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01 Feb 2019 00:00
Investing in the future of South Africa requires building strong educational foundations that last
The Michael and Susan Dell Foundation is committed to improving the lives of children living in urban poverty around the world. The foundation launched Dell Young Leaders in 2010 — a bursary programme with a difference.
This programme provides students with systemic support as they move from high school through their university studies to finding employment after they graduate. Dell Young Leaders looks after each student across three very distinctive areas of their life and, by doing so, changes the outcomes of their education.
“The programme was created by the foundation to increase the number of disadvantaged South Africans achieving their career goals and moving into high-demand professions such as medicine, engineering, and business,” explains programme director Thashlin Govender. “We are committed to building a new pipeline for talent, providing students with the support they need to get through university and into their careers.”
To date, the Dell Young Leaders initiative has had extraordinary results. The persistence rate is 97.4% and the employment rate is 99.6% — exceptional percentages when research has found that the drop-out rate is around 37.3% on average. The persistence rate is, of course, the ability of the student to adhere to their chosen educational journey: getting through the hurdles of the first year, a tough period of adjustment, and achieving their full academic potential, with a degree at the end.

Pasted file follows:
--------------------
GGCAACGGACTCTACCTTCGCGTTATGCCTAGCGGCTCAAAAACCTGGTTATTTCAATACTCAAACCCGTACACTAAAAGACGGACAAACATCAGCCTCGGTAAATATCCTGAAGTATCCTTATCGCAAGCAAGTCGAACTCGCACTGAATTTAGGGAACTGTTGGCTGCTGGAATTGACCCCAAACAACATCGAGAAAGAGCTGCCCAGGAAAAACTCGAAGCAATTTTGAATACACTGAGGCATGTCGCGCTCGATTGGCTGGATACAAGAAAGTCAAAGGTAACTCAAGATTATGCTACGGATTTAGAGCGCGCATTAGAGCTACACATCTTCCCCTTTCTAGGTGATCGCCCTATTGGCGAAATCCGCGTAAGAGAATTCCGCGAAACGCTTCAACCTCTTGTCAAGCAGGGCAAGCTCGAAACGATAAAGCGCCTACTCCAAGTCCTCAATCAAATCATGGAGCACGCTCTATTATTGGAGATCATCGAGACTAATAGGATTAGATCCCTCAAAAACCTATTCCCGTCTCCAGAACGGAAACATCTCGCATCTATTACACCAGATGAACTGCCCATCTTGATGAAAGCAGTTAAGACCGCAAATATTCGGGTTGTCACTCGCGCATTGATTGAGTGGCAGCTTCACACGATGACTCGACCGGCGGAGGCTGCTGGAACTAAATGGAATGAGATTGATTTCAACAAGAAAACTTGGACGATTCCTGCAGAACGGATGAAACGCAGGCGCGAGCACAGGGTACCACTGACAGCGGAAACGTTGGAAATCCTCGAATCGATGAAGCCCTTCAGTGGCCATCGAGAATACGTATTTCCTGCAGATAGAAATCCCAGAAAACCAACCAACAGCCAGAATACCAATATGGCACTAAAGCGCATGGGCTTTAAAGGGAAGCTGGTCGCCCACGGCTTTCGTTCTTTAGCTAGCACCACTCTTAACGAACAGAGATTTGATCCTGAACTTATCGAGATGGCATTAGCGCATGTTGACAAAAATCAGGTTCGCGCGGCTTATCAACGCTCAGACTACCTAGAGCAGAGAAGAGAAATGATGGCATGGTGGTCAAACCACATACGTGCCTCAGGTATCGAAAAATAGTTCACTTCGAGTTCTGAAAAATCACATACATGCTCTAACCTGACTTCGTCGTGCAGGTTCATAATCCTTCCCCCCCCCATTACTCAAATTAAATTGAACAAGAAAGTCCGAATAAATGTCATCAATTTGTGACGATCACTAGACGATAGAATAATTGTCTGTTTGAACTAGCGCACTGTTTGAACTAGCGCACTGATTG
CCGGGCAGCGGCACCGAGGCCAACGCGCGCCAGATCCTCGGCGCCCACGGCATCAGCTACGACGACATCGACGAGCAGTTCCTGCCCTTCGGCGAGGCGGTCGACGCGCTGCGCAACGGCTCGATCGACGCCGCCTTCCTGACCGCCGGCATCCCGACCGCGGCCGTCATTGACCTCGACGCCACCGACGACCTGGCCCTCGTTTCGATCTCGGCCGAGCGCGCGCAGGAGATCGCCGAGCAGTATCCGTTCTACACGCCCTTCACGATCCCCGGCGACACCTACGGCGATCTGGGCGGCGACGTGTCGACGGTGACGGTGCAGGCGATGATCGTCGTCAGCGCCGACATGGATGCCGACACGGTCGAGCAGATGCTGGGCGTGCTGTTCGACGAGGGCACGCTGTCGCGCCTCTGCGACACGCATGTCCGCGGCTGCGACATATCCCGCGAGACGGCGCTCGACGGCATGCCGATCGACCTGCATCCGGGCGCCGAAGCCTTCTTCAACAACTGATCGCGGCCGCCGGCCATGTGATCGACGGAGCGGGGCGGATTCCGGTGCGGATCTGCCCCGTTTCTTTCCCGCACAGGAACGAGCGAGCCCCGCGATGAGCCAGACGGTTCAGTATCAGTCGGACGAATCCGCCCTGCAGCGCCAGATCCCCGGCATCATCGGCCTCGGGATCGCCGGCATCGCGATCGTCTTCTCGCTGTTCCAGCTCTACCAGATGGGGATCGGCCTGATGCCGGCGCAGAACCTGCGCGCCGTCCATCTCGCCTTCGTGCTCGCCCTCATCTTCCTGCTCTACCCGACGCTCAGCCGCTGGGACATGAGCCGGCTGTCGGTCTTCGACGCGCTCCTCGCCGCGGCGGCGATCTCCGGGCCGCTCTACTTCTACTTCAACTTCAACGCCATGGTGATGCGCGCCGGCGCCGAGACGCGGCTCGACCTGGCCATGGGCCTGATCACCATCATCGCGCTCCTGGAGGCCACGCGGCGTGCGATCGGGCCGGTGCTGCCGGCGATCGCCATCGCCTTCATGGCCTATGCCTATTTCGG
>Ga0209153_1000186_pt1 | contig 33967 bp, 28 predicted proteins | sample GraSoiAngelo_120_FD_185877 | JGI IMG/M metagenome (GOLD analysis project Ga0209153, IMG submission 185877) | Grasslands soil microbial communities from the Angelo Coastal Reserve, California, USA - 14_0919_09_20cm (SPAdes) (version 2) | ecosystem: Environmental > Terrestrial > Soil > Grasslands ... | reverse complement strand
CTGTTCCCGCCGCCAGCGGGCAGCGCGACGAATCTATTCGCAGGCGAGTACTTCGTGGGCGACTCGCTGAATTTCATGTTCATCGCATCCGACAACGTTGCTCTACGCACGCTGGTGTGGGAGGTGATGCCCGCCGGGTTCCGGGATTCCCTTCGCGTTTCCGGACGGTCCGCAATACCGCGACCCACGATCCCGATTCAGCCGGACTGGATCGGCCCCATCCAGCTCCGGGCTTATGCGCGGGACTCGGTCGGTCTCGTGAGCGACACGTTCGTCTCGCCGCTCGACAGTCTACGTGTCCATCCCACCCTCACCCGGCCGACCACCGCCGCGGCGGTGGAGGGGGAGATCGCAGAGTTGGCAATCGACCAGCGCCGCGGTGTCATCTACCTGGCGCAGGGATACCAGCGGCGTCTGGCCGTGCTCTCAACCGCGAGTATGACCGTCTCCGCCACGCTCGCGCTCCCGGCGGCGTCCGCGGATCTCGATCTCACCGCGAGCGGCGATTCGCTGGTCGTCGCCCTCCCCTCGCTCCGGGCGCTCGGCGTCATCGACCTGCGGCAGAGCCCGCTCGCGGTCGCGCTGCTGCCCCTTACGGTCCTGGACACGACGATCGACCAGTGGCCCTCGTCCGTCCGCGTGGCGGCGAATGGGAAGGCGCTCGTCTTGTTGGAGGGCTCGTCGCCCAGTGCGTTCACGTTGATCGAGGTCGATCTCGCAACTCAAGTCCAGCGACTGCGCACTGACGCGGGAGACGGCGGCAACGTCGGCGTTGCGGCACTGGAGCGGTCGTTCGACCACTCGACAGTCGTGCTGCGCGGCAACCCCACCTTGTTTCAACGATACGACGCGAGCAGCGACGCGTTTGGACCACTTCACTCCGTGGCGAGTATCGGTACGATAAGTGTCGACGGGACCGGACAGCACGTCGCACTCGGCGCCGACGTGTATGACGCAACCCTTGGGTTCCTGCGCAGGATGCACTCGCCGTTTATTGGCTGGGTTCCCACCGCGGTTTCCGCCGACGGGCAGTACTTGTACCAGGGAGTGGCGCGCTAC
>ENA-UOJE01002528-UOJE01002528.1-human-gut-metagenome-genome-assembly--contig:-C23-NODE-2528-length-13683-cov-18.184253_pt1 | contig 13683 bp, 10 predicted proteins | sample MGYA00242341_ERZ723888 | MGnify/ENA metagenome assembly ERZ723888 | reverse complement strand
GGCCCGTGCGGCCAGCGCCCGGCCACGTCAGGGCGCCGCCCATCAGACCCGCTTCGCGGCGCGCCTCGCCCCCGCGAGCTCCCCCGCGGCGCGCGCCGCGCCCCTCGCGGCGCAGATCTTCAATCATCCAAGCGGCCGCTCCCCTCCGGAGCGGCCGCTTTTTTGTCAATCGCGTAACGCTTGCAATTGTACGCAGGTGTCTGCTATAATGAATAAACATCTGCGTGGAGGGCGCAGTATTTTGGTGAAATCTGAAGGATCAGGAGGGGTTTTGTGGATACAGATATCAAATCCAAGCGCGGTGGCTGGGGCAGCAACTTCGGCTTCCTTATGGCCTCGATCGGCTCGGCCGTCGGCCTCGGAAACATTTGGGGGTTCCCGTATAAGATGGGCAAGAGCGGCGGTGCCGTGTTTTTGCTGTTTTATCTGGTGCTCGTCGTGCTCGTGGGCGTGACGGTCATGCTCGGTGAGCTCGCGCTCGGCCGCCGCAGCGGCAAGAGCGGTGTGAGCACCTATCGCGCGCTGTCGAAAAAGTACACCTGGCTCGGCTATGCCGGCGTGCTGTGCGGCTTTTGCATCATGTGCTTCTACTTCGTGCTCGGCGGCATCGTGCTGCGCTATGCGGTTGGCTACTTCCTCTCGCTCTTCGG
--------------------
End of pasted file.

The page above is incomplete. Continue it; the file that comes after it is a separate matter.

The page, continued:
The academic path they have chosen is not a good fit and they are unable to cope with the subjects, the career or the transition from school to university. The programme helps students to overcome this by providing them with guidance around the right academic path, based on their specific interests and skills. This ensures that students choose the right studies from the outset and this makes it far more likely that they will complete their degrees.
Of course, this is not the only issue causing the high levels of student drop-out rates. A 2010 government report found that a lack of academic support for students on the National Student Financial Aid Scheme was why so many of them — 48% — dropped out or didn’t complete their studies. These students come from disadvantaged backgrounds and face complex personal, social and educational issues that have a very real effect on their studies. The Dell Young Leaders programme sets out to partner with students and provides them with the financial, academic and psycho-social support they need so they can achieve their goals.
“It is a relationship-based support model so we can ensure that our students get where they need to go,” says Govender. “We are privileged to partner with young people who have overcome significant adverse backgrounds, who have worked incredibly hard to get into the best universities, and we give them the strength they need through our staff, other students and our alumni.”
The foundation advocates for the students on campus by recognising their unique needs and challenges. Many come from rural areas and aren’t used to navigating large university campuses. Some have little to no funds to help them with food or toiletries. The organisation makes provision to support the students in these situations and gives them the basics that they need to be successful.